You can barely see an incline in pictures, but it is there!! Oh and don't worry, that smile...


Fake!

I was so uncomfortable. At some points, my cheeks stung because of the frigid wind blowing directly in my face. At times, my legs were so numb it didn't feel like I was wearing shorts (nothing is worse than thinking somehow you lost your shorts during a marathon). Hell, it even snowed while making my way up!

At about mile 10-12, my bottle froze as I made my way up in elevation. I couldn't drink through the nozzle which was super frustrating. I stopped only once to unscrew the cap to sip out of it, but I hated stopping and restarting because I ultimately wanted to walk back to Peter.


Yet another fake smile.

Since I was ahead of my set pace, I played with the thought of walking for a few minutes, running for a few, etc, but I knew better. I knew that if I started walking, I would give up.I just trucked on until I reached about 16 miles. That was where the long-awaited turn around spot was.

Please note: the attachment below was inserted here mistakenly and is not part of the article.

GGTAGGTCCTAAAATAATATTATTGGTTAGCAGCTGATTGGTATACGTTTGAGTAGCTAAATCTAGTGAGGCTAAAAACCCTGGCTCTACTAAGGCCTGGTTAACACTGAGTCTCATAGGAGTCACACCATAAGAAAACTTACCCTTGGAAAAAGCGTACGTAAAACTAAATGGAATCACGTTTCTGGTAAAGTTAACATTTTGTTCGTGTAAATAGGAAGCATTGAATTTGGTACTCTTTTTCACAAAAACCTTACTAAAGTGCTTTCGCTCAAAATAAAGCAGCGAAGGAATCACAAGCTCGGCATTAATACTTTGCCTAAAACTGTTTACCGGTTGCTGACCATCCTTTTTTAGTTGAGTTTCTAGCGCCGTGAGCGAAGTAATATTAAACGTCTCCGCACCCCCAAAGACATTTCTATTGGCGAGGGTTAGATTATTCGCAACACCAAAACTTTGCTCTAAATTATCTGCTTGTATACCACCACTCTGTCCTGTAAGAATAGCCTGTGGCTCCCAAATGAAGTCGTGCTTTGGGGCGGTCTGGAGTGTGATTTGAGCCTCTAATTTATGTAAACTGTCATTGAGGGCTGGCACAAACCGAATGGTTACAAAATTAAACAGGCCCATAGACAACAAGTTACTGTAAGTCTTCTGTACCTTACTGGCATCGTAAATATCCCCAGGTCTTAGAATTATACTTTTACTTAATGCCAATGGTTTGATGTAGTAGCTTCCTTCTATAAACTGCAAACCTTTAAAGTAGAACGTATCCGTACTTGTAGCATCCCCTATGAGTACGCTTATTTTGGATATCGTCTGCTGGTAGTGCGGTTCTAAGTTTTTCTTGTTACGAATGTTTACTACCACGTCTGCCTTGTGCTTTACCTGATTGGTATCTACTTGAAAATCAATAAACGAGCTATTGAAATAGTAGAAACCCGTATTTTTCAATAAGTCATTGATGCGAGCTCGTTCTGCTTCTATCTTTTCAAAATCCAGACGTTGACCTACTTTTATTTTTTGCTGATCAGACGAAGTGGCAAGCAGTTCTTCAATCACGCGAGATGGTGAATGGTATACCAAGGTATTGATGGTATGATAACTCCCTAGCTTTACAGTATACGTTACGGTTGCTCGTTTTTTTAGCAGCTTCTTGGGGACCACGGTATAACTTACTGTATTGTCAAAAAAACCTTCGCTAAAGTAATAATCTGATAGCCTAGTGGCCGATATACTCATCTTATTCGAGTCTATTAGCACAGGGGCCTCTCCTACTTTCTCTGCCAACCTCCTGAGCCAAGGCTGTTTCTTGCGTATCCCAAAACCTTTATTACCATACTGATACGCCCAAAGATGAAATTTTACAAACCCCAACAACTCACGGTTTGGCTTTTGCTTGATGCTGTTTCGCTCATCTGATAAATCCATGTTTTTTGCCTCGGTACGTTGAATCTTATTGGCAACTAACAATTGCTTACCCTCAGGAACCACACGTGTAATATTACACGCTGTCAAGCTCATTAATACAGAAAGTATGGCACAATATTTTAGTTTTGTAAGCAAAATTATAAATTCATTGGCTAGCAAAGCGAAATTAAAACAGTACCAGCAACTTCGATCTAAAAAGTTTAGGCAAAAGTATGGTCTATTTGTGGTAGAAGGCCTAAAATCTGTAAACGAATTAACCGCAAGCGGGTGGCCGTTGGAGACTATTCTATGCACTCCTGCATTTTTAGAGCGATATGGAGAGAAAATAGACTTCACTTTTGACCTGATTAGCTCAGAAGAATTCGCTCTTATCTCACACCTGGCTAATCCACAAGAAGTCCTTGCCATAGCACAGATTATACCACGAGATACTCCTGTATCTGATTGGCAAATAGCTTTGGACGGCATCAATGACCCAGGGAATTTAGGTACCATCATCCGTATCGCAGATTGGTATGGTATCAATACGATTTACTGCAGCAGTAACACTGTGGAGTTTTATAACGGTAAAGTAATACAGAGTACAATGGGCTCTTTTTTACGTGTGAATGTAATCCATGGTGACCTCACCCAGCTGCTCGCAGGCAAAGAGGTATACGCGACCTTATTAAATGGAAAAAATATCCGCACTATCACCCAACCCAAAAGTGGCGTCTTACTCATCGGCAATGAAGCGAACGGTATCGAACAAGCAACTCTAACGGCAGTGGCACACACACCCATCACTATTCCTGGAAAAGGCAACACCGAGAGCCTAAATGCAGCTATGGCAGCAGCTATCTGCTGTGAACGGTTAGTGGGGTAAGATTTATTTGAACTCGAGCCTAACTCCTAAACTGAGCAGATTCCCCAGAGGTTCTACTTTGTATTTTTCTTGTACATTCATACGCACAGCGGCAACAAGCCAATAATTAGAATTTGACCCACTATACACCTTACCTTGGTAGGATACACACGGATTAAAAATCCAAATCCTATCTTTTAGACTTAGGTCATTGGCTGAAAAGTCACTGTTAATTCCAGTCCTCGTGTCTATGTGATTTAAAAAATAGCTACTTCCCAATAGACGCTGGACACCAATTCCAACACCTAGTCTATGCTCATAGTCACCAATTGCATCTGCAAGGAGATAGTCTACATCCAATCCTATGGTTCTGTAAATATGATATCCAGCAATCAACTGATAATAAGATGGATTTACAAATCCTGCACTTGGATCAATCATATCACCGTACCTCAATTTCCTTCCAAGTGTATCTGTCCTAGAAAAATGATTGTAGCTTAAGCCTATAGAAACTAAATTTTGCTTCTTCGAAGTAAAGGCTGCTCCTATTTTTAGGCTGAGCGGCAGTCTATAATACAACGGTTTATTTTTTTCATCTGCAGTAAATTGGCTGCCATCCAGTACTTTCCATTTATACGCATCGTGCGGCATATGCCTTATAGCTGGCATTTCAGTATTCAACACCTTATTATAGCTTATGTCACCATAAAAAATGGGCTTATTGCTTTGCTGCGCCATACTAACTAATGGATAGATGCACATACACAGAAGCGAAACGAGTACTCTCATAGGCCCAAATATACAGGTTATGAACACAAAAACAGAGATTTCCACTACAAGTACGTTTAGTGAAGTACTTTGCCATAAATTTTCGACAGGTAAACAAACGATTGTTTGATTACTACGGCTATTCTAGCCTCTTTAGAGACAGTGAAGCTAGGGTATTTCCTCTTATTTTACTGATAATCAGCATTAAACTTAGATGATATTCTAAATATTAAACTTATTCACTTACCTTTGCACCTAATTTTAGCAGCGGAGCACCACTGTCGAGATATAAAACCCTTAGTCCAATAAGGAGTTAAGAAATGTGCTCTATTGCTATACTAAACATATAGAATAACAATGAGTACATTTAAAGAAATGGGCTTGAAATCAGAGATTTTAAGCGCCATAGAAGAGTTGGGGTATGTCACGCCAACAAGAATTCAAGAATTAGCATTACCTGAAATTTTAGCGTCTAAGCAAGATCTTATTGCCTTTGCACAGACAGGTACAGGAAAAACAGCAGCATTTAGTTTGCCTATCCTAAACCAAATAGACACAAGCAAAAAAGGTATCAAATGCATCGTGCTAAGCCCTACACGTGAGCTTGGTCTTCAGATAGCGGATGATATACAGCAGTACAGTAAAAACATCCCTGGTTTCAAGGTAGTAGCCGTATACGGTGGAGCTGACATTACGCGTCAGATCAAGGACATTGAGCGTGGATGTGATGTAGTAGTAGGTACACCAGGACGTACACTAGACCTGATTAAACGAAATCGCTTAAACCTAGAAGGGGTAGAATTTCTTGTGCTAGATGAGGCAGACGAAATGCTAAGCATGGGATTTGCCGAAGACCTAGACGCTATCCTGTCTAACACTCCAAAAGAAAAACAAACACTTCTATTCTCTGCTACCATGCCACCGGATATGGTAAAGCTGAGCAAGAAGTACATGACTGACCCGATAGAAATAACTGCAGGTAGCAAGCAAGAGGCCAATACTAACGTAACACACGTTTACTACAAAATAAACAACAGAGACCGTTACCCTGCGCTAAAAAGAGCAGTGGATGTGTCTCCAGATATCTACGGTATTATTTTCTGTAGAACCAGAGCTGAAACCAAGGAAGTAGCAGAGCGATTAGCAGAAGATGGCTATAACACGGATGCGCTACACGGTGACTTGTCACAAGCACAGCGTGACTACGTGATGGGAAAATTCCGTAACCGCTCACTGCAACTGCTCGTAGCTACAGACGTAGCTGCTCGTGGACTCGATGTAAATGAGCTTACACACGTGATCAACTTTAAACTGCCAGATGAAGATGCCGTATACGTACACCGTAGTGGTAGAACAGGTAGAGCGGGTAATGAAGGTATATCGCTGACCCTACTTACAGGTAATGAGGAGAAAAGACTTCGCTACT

Three lovely ladies sat atop the hill and cheered as I reached the turn around. I managed to say aloud "Oh thank the Lord that's over!!!" I started sailing down the hill, but it only provided some relief. The damage that hill did to my hips was done. They hurt so bad and although I was able to get some of my miles under a 10 minute pace (my average pace goal was 10:30-11), my hips screamed.

With every mile that passed, I continued to play with the thought of walking for just a few minutes and starting again. I thought that the walk may reset the pain, but I pushed the thought away as I reached every mile. The only time I stopped was to grab a sandwich cookie (I haven't had one in months!) at an aid station at mile 21. I deserved it with the pain I was experiencing. The volunteers were like "Do you need water?" I answered honestly, "I'm just here for the cookies."